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How to look after your EV battery

Although they are relatively new to our roads, electric vehicles (EVs) are in some ways simpler machines than conventional petrol or diesel cars.

This has obvious benefits, such as the reduced running costs and environmental impact, and it’s likely to have a big impact when it comes to maintenance costs too.

Research has shown that electric cars can be around 70% cheaper to maintain than petrol or diesel cars.

Simply put, there are fewer parts to look after. A car with an internal combustion engine has a lot more moving parts than an EV. Exhausts, starter motors, spark plugs, cooling systems, oil and fuel pumps, are just a few of the parts not found in a battery-powered electric vehicle.

EVs only have three major components: the electric motor, the charger and the inverter. They require little maintenance and have proven to be robust. In addition, EVs tend to have longer brake and tyre life because they use regenerative braking to extract energy from the brakes, reusing this energy to help drive the wheels.

So, what should you be doing to keep your EV in top condition? Regular servicing and MOTs are still essential to ensure the car remains road legal and that all parts are in good working condition, but there are things to consider in order to maintain the car’s battery, ensuring it has a high operational level.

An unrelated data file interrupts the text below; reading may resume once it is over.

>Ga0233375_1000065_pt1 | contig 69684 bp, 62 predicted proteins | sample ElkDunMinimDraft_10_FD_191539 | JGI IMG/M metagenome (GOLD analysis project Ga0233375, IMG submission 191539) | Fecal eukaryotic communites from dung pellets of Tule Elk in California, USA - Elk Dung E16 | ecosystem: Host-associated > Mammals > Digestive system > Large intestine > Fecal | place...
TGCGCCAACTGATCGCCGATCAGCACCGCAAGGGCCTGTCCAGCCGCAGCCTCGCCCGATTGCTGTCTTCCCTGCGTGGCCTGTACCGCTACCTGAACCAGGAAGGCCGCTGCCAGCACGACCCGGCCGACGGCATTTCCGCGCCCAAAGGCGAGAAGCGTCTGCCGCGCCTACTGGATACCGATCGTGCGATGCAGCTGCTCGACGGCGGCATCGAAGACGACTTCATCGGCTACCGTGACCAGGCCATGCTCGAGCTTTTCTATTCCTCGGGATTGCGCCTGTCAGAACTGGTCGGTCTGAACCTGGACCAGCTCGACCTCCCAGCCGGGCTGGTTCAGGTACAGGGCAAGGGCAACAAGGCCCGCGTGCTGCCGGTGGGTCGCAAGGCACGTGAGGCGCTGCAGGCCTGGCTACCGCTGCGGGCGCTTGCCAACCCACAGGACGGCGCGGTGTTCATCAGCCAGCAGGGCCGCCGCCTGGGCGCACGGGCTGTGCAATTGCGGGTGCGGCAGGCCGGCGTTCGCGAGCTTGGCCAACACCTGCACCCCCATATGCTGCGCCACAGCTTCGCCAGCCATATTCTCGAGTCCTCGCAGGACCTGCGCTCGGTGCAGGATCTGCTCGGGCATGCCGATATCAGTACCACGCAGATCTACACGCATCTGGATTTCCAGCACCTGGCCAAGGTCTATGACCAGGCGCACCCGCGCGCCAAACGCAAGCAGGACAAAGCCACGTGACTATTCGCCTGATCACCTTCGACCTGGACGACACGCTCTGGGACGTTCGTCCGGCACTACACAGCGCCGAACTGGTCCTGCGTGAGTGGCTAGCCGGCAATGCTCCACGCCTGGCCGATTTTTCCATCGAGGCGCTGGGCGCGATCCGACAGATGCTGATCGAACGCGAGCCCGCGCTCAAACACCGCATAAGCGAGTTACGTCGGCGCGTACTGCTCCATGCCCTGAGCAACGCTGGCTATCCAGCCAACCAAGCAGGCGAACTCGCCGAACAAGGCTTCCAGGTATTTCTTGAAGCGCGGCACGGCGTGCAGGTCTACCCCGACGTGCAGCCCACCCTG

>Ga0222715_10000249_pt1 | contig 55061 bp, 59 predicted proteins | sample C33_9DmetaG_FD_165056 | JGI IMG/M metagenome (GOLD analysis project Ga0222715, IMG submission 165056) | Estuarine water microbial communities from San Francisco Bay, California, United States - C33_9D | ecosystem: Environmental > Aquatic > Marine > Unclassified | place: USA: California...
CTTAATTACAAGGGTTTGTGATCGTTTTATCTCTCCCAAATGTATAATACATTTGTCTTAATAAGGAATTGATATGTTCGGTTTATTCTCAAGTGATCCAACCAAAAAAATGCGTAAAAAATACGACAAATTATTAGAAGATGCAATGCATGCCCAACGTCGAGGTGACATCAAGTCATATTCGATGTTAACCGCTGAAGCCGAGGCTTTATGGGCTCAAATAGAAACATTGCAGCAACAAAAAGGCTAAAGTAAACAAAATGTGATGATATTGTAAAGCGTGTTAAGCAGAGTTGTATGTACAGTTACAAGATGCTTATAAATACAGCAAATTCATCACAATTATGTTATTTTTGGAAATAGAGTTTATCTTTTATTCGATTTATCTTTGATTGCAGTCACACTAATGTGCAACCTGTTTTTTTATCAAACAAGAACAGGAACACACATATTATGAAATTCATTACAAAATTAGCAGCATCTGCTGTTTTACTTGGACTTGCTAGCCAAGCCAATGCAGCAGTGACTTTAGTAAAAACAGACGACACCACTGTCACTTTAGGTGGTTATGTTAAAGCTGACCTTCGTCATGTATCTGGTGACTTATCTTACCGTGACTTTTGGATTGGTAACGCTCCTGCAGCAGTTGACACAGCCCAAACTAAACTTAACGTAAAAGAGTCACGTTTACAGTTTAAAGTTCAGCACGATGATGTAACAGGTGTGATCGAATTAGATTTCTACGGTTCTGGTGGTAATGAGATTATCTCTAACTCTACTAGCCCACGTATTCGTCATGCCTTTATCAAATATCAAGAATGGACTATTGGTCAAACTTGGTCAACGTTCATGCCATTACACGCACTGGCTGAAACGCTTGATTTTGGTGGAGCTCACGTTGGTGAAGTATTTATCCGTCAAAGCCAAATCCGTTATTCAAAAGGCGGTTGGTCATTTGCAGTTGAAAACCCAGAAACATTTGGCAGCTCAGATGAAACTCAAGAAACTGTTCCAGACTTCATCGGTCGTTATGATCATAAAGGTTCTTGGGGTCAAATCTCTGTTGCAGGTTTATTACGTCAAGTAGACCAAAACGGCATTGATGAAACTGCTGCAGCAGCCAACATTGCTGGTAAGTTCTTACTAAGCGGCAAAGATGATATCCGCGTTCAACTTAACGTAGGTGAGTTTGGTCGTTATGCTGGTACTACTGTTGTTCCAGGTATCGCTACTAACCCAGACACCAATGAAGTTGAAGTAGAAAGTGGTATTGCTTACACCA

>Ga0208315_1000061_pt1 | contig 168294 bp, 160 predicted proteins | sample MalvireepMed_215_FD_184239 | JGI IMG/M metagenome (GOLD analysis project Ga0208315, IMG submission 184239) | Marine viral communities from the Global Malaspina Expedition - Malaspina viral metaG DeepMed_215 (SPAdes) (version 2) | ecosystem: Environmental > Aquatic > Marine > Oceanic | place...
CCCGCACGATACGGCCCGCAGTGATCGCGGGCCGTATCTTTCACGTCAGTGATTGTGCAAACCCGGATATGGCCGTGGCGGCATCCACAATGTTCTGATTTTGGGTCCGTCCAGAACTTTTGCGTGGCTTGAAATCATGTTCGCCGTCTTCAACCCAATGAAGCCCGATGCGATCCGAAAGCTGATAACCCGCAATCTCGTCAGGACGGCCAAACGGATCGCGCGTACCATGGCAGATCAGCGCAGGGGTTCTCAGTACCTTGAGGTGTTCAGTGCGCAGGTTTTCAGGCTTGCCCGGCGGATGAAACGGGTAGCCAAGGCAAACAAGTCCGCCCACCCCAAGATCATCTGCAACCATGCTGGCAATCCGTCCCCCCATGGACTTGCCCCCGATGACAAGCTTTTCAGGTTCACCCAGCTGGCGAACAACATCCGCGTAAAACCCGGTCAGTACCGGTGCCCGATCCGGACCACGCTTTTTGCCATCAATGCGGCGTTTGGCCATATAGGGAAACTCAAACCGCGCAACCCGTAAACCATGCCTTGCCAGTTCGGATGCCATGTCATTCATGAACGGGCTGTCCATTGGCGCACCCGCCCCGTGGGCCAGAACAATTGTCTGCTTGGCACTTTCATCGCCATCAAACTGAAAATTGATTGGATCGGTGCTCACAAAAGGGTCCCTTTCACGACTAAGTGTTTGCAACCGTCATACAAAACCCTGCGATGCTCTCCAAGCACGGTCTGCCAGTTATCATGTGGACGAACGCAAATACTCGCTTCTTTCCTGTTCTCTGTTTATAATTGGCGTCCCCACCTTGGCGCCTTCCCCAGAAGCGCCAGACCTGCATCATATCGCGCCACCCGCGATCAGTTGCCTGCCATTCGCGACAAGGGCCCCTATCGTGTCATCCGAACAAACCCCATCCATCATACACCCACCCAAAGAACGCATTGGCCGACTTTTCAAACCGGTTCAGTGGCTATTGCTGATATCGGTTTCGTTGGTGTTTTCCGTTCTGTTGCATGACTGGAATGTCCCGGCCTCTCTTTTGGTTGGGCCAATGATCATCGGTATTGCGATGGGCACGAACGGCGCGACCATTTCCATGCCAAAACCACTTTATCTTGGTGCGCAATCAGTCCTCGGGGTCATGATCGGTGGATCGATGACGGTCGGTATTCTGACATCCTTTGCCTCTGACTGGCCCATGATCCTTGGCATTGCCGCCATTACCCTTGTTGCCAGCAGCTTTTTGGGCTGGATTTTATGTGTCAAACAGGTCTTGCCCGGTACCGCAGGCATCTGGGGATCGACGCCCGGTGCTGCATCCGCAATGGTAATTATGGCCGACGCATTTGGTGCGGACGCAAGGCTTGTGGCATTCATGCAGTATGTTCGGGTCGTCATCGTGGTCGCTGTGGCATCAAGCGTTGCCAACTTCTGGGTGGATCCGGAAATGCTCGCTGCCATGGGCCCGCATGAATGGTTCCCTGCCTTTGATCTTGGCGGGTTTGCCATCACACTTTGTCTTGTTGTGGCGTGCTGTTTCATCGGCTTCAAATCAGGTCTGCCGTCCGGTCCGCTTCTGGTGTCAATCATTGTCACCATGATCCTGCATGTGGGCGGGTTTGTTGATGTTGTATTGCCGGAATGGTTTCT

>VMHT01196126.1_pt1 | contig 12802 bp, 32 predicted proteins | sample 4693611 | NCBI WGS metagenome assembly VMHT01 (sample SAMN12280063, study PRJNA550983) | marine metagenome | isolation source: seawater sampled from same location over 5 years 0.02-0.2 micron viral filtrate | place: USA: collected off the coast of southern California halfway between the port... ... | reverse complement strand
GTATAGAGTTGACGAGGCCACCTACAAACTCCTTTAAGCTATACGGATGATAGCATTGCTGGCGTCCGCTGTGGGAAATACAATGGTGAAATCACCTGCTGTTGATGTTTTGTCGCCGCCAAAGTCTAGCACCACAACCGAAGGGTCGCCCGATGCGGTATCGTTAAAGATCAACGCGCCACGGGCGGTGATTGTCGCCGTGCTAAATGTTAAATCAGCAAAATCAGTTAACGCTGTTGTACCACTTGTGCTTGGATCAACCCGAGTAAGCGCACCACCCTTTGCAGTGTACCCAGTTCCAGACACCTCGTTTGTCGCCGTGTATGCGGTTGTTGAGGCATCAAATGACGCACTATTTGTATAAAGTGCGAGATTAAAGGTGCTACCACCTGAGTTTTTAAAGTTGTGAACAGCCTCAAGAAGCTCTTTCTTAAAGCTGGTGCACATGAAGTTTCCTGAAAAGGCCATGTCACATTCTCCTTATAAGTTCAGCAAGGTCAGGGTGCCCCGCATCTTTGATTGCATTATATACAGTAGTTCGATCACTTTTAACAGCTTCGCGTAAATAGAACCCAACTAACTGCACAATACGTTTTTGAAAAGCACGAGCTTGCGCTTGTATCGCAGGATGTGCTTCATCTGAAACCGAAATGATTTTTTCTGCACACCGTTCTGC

Battery saving tips

Watch your speed – The faster you go, the quicker your battery will drain. Pay attention to speed limits and consider taking a route home with a lower speed limit if your battery is running low. You could reach your destination without having to stop for a charge, and save time as a result.

Consider which comfort features you use – As with any vehicle on the road today, EVs come packed with a host of features that make it a comfortable place to be for the occupants. However, some of these features, such as heating and air conditioning, can add up to 10% onto the drawn down time of an EVs battery. This is because a traditional car uses waste heat from the engine to operate the heating system, whereas an EV has to use battery power to generate this heat. Consider turning down the heating or air conditioning level to save battery where possible.

Conserve momentum – Reading the road and watching what vehicles ahead are doing could drastically improve battery life by allowing for a reduction in braking and acceleration. Harsh acceleration has less of an impact in an alternatively powered car, but it still incurs a penalty. If you can avoid using the foot brake, when safe to do so, until below 10mph, you will see the maximum benefits.  

Use your vehicle’s eco features – Some EVs come loaded with a range of clever features that allow the car’s energy saving features to be boosted even further. For example, some EVs come with an ‘eco’ mode which can limit the amount of energy used when pressing the accelerator. This may limit the vehicle’s acceleration, but it can extend its battery life which could prove a boost on long journeys.

 

Tips sourced from: https://www.energysavingtrust.org.uk/sites/default/files/reports/Efficient%20driving%20in%20electric%20and%20low%20emission%20vehicles.pdf